Law is often underestimated as an academic pursuit although it can be highly challenging. Expect to spend a lot of time reading dense material, often full of legal jargon, latin terms, and unfamiliar technical words. It will be very difficult in the beginning, but if you study hard from the get go, you will be thankful for it in your next few years of study. You are also expected to memorise key facts and judgements verbatim from important cases which can be quite difficult to do. As with many other demanding programmes, spare time will be scarce, especially during exam periods and your final year, but it is important to find a study-life balance amidst your packed schedule.

Burnout is common among law students, largely due to the large amount of readings and studying that they have to complete, in addition to the competitive nature of the programme. Therefore, it is very important to cultivate positive stress management techniques that can help channel how you feel into a more positive direction. It is very important that you take preventive steps to care for your health. Over time, stress can find a way to eat at you, whether that be physically or mentally. Find healthy hobbies, destress, and make sure that you maintain a social life outside of your studies. Keep a healthy circle of friends. Do consult your university’s wellbeing counsellor or psychologist if you feel that you’re in need of support – they are there to help you and they can teach you how to manage stress.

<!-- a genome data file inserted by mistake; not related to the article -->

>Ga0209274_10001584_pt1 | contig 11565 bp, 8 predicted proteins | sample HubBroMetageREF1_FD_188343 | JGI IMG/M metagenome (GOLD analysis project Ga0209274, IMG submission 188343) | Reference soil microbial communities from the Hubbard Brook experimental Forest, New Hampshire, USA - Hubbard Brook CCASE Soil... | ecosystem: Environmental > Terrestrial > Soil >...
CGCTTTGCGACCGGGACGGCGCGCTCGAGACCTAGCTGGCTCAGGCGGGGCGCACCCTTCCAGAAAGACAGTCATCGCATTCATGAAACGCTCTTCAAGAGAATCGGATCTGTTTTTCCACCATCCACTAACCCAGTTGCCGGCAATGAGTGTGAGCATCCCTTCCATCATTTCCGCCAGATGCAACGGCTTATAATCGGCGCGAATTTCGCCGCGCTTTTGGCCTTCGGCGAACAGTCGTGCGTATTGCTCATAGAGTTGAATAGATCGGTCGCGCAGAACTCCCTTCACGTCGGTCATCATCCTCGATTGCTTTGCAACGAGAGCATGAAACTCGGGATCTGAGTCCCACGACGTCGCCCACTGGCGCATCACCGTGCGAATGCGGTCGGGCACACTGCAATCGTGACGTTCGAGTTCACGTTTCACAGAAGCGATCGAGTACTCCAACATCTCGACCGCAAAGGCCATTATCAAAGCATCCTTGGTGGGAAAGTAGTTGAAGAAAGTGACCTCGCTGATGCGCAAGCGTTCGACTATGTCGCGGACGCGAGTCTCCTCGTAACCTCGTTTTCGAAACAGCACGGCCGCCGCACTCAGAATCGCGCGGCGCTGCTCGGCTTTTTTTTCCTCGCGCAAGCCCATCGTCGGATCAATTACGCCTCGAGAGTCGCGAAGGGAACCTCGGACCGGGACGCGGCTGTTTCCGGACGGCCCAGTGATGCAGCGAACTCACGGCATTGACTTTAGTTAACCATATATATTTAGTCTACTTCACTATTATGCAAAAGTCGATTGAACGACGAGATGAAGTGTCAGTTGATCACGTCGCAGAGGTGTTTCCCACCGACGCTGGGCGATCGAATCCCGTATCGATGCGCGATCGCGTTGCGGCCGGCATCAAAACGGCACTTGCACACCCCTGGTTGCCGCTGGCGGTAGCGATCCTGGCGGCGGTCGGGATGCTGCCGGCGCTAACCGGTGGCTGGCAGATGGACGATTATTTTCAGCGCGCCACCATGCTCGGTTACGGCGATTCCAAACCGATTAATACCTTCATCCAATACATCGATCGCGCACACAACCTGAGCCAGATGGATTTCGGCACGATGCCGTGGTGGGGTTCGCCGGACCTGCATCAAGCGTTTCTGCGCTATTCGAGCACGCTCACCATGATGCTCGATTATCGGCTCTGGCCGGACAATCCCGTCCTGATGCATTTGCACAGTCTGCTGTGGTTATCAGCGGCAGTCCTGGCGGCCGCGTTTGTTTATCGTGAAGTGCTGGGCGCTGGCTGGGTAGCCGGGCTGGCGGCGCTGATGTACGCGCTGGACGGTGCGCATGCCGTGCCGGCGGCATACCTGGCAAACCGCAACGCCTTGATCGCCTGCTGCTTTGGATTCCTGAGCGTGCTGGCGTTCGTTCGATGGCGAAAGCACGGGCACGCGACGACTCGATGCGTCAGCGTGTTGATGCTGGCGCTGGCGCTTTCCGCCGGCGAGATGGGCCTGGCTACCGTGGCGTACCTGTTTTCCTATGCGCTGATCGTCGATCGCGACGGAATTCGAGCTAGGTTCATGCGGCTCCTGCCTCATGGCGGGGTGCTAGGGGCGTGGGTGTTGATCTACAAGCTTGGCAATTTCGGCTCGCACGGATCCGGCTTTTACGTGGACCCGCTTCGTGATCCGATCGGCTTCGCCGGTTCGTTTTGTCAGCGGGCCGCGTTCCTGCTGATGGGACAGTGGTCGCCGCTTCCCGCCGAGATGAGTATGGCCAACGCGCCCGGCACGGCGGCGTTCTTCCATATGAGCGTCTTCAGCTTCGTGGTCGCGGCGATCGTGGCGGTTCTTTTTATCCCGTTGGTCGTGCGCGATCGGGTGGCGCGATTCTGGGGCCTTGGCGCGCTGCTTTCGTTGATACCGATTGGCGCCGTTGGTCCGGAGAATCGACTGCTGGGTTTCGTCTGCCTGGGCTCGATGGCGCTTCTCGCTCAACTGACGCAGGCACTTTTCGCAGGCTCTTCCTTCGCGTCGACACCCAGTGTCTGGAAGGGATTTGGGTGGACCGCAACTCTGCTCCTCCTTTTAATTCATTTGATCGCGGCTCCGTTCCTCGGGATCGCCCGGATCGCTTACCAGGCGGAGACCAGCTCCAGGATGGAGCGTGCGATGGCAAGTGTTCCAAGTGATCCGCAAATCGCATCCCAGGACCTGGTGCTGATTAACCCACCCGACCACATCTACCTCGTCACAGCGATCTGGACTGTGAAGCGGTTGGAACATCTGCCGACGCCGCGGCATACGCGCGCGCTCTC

There may come a time when you might fail and need to repeat a module. If this happens to you and you feel bad about failing, just remember that the course is demanding for a variety of reasons. If your studies are starting to get overwhelming and you find that you’re struggling to keep up, you might want to consider talking to your university wellbeing counsellor and see if deferring your studies might be an option. It is best in some extreme situations to take a rest, recover, and return to your studies happier, rather than to struggle and continuously fail to keep up.